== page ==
YAËL EISENSTAT, the head of the Anti-Defamation League’s (ADL) Center for Technology and Society (CTS), is leaving the organization due to disagreement with the ADL CEO’s praise of Elon Musk, according to a current ADL staffer with knowledge of CTS-related decisions who requested anonymity to protect their job. Eisenstat’s decision to leave comes after three other staffers at CTS, which focuses on online expressions of hate speech, also quit due to disagreement with ADL leadership’s post-October 7th policies. In a LinkedIn announcement yesterday afternoon, Eisenstat—a former CIA officer and adviser to the Obama administration who rose to prominence as a top Facebook executive turned big tech critic—said that she was leaving the ADL for the research center Cybersecurity for Democracy, framing the move as an opportunity to return to elections-focused work in advance of a high-stakes presidential contest. An ADL spokesperson echoed this line in a statement to Jewish Currents, saying that Eisenstat “is departing to refocus all of her efforts on protecting democracy during the 2024 election season, which is something she would not be able to do at ADL.” But according to the current ADL staffer, it was CEO Jonathan Greenblatt’s applause of Musk, the billionaire owner of X (formerly Twitter), that led to Eisenstat’s departure.
Despite Musk’s promotion of antisemitic and white nationalist sentiment, Greenblatt has repeatedly extolled the billionaire’s business prowess and, recently, his pledge to censor pro-Palestinian phrases on X. Internal critics say Greenblatt is especially willing to excuse Musk’s white nationalist sympathies if it helps the ADL fight anti-Zionism. In interviews with Jewish Currents, five current and former ADL employees—all of whom asked to remain anonymous to avoid professional consequences—discussed how this pattern has intensified since the October 7th Hamas attack on Israel and the continuing Israeli bombardment of Gaza. Former staffers told Jewish Currents that in the past months, Greenblatt has redirected the ADL’s day-to-day work to target pro-Palestine activism rather than focusing on antisemitism in American life, a shift they say seriously undermines the organization’s credibility.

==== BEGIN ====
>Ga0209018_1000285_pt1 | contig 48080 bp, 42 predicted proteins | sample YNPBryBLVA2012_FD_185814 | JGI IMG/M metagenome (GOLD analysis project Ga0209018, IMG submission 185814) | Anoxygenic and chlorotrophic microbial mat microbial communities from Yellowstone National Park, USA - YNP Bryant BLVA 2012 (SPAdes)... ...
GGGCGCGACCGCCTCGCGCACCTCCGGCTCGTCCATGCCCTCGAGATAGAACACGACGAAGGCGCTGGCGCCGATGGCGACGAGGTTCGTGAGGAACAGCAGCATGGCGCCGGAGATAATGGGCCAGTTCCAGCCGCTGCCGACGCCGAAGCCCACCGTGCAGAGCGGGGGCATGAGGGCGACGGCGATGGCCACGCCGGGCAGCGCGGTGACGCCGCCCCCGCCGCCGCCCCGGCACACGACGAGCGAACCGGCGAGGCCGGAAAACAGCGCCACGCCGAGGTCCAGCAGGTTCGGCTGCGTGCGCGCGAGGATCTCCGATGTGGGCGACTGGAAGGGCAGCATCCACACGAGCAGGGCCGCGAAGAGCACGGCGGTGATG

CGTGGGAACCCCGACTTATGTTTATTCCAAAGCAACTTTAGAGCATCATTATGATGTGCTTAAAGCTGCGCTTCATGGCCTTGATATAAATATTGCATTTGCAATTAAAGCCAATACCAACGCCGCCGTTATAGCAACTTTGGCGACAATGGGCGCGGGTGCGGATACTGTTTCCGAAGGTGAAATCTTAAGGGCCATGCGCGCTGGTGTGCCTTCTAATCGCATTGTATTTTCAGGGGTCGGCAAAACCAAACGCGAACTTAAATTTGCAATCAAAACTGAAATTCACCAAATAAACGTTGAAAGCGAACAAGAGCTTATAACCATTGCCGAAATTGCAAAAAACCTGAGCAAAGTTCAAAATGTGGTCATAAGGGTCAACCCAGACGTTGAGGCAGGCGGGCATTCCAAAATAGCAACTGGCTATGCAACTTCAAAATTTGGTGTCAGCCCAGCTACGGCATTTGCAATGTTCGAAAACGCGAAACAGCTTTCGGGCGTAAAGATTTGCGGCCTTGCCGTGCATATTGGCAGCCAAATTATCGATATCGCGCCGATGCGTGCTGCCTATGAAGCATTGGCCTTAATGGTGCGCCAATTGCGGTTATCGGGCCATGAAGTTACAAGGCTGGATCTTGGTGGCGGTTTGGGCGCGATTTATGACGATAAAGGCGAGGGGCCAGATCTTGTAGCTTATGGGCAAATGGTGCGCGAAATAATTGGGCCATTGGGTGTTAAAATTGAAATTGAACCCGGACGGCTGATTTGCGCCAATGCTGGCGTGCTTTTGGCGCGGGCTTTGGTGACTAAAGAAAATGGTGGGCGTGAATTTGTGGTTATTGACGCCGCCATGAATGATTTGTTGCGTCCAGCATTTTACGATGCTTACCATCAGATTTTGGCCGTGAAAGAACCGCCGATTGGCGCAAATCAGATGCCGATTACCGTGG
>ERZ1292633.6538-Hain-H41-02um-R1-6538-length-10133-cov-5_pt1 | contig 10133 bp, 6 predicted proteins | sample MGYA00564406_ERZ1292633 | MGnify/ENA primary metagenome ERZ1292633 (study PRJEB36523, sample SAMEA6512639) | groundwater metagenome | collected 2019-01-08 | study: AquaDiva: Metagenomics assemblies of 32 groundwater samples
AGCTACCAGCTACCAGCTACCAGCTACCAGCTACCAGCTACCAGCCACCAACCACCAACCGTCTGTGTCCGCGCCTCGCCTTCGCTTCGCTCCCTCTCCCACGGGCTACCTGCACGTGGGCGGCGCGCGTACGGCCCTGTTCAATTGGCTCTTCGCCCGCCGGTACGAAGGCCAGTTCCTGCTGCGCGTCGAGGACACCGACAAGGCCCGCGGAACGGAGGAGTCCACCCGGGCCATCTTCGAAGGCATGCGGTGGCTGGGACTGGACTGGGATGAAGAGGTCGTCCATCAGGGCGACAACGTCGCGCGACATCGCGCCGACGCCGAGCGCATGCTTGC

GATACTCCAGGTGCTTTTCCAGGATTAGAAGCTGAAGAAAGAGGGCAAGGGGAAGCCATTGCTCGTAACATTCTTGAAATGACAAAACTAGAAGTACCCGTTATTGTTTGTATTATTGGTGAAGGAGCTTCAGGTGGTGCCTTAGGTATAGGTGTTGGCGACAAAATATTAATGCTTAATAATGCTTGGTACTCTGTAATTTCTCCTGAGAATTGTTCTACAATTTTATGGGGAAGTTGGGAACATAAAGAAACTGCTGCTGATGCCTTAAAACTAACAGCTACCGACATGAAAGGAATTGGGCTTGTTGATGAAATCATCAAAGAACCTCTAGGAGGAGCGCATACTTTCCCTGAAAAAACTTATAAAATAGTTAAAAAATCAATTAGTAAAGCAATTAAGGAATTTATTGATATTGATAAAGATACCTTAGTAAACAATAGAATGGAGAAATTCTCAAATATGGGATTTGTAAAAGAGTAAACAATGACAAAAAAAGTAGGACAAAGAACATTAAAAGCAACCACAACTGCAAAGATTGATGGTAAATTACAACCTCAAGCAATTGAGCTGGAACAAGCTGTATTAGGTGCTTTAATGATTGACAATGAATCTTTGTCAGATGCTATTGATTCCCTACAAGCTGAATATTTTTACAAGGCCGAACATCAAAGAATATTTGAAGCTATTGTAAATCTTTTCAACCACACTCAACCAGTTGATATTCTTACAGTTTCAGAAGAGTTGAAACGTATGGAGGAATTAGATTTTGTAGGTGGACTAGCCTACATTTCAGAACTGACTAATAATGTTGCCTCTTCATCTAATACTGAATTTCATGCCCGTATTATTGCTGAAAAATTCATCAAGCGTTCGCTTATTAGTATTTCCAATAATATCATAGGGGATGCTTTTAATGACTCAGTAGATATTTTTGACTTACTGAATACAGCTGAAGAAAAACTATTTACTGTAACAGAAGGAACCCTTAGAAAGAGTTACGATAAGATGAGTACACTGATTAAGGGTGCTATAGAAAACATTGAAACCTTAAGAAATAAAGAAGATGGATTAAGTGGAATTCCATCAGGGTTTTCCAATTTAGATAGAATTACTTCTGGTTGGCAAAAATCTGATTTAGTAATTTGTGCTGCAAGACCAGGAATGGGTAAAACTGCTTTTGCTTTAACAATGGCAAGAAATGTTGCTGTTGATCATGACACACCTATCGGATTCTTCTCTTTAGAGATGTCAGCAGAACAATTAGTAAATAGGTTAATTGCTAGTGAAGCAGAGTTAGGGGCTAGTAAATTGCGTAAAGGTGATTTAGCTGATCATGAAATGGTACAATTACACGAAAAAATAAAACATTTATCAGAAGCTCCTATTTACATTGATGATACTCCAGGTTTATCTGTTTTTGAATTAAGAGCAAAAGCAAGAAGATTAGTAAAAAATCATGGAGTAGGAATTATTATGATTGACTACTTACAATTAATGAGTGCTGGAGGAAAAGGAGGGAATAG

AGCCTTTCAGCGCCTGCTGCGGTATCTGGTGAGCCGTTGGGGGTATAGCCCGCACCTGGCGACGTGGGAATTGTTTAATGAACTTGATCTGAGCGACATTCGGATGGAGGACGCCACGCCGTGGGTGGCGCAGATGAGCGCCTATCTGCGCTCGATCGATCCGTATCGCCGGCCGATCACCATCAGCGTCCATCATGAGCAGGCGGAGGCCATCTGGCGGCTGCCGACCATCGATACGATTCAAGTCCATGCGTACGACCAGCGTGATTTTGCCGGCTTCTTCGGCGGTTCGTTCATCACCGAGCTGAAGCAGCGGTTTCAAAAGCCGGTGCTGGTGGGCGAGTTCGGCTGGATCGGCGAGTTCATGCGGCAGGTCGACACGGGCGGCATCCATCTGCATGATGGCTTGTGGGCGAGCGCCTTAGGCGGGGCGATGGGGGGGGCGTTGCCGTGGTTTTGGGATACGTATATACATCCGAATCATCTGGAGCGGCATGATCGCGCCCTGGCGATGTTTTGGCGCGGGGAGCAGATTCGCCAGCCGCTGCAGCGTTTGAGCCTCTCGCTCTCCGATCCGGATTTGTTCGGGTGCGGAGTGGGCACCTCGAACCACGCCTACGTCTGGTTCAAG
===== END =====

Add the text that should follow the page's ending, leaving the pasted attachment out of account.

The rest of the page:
Recent reports in Vice and The Daily Beast have confirmed that a significant number of current and former ADL employees are frustrated with this orientation, and specifically with Greenblatt’s public embrace of Musk, which many see as undermining the organization’s work. “There’s a pattern of Jonathan going rogue—belittling in-house experts and ignoring talking points prepared for him,” said a former ADL staffer. Under these circumstances, added the current ADL staffer, “it’s hard to see how Yaël [Eisenstat], a leading pro-democracy internet advocate, could maintain that reputation and influence if she had to continue to stay quiet and accept ADL’s endorsement of online censorship of anti-Israel critiques, not to mention the broader disregard of her advice and leadership.” The departure of Eisenstat is perhaps the most significant sign to date of the widespread staff discontent surrounding Greenblatt’s leadership, demonstrating, in the words of the former ADL staffer, that “there are a lot of people of all political stripes at ADL who believe what Jonathan is doing is reprehensible.”
“There are a lot of people of all political stripes at ADL who believe what Jonathan is doing is reprehensible.”
THE ADL FOUNDED the CTS in 2017 with the goal of creating a Silicon Valley-based hub to fight online expressions of antisemitism and other forms of identity-based discrimination. After originally focusing on building a machine learning tool that could help identify and moderate antisemitic content, the CTS shifted to researching online hate and advising tech companies on how they could better their hate speech policies. The group enjoyed influence in Silicon Valley thanks to the ADL’s prestige. “The weight of the ADL’s name behind things we did meant we could sit in on conversations with Google or Tik Tok, and it felt like they were actually listening to the things that we were saying,” said a second former ADL employee. “Sometimes that led to actual change in how they ran their platform.” In September 2022, the CTS hired Eisenstat, whom The Washington Post described as “one of the most prominent critics of how [Facebook] and its peers tackle hate speech and misinformation.” Bringing Eisenstat on further amplified the CTS’s reputation: “She brought a ton of experience and a ton of credibility, which I think really bolstered CTS,” said a third former staffer. At the ADL, according to a fourth former employee, Eisenstat was especially interested in reforming the Big Tech business model, which relies on outrageous content to spur engagement and deliver clicks to advertisers; specifically, she wanted to hold companies accountable for recommending harmful content.